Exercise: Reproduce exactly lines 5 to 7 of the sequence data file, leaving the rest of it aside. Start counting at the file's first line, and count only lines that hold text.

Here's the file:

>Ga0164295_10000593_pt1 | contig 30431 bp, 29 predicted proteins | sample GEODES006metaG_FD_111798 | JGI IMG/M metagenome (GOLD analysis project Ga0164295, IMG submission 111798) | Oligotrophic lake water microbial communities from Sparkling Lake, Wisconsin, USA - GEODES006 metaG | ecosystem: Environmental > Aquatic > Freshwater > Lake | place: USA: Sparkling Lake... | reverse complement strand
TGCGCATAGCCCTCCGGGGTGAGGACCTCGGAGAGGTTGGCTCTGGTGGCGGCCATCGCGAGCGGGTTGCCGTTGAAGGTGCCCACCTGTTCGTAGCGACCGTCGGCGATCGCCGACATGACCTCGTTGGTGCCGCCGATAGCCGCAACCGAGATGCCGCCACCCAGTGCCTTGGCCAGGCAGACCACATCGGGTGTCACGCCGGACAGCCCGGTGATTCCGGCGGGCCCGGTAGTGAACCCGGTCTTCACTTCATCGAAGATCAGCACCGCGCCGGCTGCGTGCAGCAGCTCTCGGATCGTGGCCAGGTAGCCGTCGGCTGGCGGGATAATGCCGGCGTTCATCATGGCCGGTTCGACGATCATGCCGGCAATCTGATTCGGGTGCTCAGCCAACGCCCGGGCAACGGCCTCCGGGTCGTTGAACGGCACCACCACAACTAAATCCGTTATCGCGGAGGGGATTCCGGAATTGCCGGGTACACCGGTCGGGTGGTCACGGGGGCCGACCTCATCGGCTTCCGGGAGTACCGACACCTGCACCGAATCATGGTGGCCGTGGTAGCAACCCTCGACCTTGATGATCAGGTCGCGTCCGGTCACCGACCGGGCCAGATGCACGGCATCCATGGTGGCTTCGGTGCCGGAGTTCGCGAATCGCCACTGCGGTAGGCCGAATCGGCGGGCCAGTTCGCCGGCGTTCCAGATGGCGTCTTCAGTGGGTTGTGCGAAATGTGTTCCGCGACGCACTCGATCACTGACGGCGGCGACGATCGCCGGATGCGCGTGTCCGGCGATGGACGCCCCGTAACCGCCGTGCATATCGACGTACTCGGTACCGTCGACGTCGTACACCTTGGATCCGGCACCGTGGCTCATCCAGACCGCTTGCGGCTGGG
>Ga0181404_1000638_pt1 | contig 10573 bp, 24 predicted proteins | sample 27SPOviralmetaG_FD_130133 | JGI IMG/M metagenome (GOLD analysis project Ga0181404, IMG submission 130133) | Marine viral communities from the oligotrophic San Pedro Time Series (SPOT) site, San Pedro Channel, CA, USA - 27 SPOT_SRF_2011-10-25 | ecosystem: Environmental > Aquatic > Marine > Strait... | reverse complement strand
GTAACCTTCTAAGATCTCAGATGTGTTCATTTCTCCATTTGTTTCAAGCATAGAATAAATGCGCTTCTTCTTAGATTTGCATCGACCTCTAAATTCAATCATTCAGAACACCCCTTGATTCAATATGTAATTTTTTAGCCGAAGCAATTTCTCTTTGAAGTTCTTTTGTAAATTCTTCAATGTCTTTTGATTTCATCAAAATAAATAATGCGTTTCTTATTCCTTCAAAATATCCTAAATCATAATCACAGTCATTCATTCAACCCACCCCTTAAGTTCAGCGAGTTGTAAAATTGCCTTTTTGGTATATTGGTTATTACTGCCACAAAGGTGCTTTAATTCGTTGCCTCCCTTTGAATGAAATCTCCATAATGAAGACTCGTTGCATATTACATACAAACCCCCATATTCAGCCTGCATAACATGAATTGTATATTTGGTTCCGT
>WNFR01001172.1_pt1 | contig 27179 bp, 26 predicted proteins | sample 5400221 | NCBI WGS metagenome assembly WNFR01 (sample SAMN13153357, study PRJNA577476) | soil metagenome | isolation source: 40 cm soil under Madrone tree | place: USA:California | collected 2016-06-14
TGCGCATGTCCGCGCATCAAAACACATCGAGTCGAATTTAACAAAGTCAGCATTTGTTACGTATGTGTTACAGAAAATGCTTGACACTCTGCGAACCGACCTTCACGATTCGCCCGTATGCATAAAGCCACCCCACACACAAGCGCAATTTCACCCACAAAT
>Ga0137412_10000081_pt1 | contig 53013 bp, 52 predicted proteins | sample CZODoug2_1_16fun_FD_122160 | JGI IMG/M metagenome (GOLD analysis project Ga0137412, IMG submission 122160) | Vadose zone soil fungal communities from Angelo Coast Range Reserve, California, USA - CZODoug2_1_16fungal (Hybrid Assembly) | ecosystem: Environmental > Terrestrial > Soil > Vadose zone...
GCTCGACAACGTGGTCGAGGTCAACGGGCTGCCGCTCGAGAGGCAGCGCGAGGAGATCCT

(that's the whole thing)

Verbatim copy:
>WNFR01001172.1_pt1 | contig 27179 bp, 26 predicted proteins | sample 5400221 | NCBI WGS metagenome assembly WNFR01 (sample SAMN13153357, study PRJNA577476) | soil metagenome | isolation source: 40 cm soil under Madrone tree | place: USA:California | collected 2016-06-14
TGCGCATGTCCGCGCATCAAAACACATCGAGTCGAATTTAACAAAGTCAGCATTTGTTACGTATGTGTTACAGAAAATGCTTGACACTCTGCGAACCGACCTTCACGATTCGCCCGTATGCATAAAGCCACCCCACACACAAGCGCAATTTCACCCACAAAT
>Ga0137412_10000081_pt1 | contig 53013 bp, 52 predicted proteins | sample CZODoug2_1_16fun_FD_122160 | JGI IMG/M metagenome (GOLD analysis project Ga0137412, IMG submission 122160) | Vadose zone soil fungal communities from Angelo Coast Range Reserve, California, USA - CZODoug2_1_16fungal (Hybrid Assembly) | ecosystem: Environmental > Terrestrial > Soil > Vadose zone...